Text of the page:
Illustration by Ashens Limon

As we ease away from the virtual world we have all had to call home, we can only hope to move forward with the lives we knew before.

For those whose lives are barely starting though, this can throw a wrench in the paths to adulthood that they are trying to traverse.

Childhood and adolescence are the most formative years, with children learning socialization, communication and healthy relationship skills; the pause from all the lessons taught during socialization leaves many disadvantaged, and some can even fall in the cracks.

At a forum for Harvard School of Public Health, child psychiatric epidemiologist Tamsin Ford discussed studies revolving around the pandemics isolation and its effects on children’s mental health. Many of such studies organized their data by age range. 

One of these studies began pre-pandemic, then acquired data monthly through 2020. In this study, adolescents aged 16-24 were experiencing symptoms of depression and anxiety “particularly badly” through this time, and the symptoms were only exacerbated for those going through socioeconomic deprivation. 

Ford gave other studies such as one that showed that kids’ mental health ages 4-10 had been greatly affected by the isolation of the pandemic, with the symptoms from hyperactivity to depression being worsened by lockdowns.

One study Ford highlighted was following teens’ mental health during the pandemic. In this study, anxiety spiked for teens during lockdowns, but once school came back, fighting and bullying saw a spike itself. She inferred that this is due to friendships and group dynamics that would have had a subtle and natural shift, but due to the pandemic, reached an abrupt turn of dynamic causing clashes.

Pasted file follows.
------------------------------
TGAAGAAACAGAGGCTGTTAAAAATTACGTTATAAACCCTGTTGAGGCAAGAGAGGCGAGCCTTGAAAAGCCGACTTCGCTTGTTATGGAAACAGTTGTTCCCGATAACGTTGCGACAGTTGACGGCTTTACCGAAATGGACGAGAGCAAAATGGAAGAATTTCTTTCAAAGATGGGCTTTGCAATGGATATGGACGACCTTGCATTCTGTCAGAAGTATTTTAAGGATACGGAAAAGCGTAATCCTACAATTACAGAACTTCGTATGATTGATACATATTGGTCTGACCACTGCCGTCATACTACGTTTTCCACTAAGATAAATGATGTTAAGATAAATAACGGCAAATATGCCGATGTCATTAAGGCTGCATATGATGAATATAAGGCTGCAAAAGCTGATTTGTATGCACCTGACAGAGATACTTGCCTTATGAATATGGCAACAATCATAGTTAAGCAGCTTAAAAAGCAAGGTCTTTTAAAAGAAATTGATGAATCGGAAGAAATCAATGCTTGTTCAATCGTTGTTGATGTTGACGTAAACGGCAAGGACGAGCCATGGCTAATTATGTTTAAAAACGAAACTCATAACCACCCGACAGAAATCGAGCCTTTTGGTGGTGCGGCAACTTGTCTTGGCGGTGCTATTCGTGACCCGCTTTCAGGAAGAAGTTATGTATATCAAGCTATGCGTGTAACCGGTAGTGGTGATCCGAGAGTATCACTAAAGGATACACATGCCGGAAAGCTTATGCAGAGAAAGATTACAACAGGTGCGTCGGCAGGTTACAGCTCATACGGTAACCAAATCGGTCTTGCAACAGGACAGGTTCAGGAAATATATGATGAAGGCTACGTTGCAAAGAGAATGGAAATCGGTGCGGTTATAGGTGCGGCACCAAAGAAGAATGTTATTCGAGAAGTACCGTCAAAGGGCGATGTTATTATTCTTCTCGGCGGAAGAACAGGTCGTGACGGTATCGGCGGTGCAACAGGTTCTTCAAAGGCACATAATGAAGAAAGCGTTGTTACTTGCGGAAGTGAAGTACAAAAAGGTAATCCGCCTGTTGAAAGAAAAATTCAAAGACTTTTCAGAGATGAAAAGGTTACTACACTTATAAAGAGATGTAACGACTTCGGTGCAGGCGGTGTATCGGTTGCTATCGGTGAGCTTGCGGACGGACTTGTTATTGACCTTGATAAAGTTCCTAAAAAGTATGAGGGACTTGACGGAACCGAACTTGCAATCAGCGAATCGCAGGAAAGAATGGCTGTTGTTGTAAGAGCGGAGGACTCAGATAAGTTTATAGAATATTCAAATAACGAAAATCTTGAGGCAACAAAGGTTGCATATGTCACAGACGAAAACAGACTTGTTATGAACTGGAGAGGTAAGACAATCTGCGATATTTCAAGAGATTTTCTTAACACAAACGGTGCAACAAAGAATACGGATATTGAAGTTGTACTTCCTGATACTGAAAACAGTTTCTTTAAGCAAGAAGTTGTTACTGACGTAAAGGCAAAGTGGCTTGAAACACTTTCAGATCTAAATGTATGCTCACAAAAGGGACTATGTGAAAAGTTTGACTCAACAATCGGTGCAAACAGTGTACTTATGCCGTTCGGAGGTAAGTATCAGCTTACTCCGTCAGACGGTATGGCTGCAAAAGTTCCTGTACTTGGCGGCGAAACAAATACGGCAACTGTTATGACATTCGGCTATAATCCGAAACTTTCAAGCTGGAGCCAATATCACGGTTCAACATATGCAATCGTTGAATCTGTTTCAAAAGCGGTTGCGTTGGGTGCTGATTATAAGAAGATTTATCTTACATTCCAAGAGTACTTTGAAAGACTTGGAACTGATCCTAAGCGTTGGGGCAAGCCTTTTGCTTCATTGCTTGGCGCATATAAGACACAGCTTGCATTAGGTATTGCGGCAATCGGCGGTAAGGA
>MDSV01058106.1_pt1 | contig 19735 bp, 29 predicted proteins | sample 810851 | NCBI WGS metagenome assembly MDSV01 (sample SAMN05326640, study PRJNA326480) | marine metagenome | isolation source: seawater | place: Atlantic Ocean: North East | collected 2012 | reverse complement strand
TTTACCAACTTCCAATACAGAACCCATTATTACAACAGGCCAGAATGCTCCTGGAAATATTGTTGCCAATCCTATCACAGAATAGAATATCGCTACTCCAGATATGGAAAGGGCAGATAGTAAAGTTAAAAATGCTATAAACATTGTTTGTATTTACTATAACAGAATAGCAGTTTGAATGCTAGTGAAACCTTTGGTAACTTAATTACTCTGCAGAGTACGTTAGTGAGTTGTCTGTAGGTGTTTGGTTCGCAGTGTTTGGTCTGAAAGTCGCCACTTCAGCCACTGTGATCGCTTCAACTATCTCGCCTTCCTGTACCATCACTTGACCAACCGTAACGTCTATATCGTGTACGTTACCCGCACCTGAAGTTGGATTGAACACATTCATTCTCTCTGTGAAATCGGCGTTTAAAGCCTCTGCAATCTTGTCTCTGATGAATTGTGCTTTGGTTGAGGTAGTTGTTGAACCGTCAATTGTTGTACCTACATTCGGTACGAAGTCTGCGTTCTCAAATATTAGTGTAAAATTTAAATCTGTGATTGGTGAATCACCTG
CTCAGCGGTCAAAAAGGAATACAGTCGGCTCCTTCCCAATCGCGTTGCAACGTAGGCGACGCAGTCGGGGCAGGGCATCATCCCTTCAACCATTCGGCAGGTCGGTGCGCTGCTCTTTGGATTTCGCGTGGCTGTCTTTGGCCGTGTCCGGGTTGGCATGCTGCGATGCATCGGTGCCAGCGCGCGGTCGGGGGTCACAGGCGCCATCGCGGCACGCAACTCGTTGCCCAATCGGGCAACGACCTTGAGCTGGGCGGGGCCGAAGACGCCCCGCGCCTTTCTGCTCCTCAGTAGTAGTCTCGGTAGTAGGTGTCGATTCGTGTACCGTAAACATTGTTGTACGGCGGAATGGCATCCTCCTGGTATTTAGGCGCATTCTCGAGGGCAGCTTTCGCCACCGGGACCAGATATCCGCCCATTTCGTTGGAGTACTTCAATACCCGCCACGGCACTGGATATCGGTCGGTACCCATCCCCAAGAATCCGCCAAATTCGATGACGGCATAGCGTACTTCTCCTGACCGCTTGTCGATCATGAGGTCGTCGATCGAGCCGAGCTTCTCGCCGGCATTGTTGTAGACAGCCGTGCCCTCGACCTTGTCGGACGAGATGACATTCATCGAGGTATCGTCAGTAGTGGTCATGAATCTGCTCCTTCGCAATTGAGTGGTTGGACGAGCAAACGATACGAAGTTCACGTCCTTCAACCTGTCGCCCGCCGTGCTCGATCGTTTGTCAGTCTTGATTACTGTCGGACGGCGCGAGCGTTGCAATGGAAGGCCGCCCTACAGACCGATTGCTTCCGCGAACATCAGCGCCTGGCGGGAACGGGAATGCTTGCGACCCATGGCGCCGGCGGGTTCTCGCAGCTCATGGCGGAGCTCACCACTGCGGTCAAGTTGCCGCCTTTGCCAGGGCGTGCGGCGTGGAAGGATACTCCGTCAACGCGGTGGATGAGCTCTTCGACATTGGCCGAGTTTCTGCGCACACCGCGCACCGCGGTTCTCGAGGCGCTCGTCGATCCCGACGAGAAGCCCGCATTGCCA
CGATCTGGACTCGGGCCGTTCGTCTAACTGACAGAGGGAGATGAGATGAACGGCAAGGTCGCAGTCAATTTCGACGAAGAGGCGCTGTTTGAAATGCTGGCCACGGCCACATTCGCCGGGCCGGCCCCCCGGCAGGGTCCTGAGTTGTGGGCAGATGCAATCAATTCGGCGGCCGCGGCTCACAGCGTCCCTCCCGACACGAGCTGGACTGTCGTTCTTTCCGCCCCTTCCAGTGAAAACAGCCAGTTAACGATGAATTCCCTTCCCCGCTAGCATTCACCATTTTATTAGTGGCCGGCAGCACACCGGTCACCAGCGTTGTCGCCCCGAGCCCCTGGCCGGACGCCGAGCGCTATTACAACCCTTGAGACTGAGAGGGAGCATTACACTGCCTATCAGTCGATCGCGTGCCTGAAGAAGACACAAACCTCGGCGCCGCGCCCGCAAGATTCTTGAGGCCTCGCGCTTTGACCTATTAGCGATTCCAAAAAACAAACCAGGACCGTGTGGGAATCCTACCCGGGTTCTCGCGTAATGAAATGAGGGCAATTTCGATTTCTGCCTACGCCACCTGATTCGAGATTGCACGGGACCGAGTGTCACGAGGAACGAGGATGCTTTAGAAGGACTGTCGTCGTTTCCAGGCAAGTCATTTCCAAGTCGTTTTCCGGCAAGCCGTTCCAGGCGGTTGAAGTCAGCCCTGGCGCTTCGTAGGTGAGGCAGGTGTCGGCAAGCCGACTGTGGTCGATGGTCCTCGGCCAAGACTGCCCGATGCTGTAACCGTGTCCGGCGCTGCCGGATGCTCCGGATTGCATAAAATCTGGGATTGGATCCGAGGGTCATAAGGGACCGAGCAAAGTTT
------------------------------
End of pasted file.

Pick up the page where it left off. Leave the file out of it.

Fresno has recently had its own fight against bullying as mom Holly Hayes and other parents affected by bullying staged a protest on February 10 at Kastner Intermediate School.

This protest was held after she noticed her son being bullied for months after making the return to in-person learning.

In an interview with ABC30, Hayes said, “There’s dozens and dozens and dozens of parents in the same situation as I am and we just want the school district to be accountable for themselves.”

For reasons such as this, many parents have actually opted to keep their children in online school, to avoid not only illness, but bullies as well.

Janice Schreier, a clinical therapist from Mayo Clinic Health Systems says,  “Just in 2021, we saw greater than 30% increase in mental health presentations to emergency rooms.

“And those kids that are coming in are sicker than they used to be before the pandemic. Schreier continued. “They are having higher levels of suicidal ideation, showing more aggression with self-harm, higher rates of substance abuse and more instances of eating disorders.”

Isolation can cause a hindrance on anybody’s growth, but for those building a foundation in life, a hindrance can hurt them as they try to move into adulthood, making the leap be one they aren’t ready for.

Without the necessary skills learned in socialization, many can fall behind, especially at the ages in which socialization teaches you invaluable social and emotional skills.

While we have no control over this pandemic, there is a level of control over how we respond to its effects.

What is important for a child to succeed no matter the diversity they face, is that they must build resilience.

According to a research story from Harvard, what can build resilience in a child is at least “one stable and committed relationship with a supportive adult.”

So while the trauma of the pandemic can negatively affect a child’s growth, they can build resilience with the support of a caring and responsible adult, and this resilience can help them overcome the trauma that we are all still learning to process, at any age.

Rocky Walker (he/him/his)

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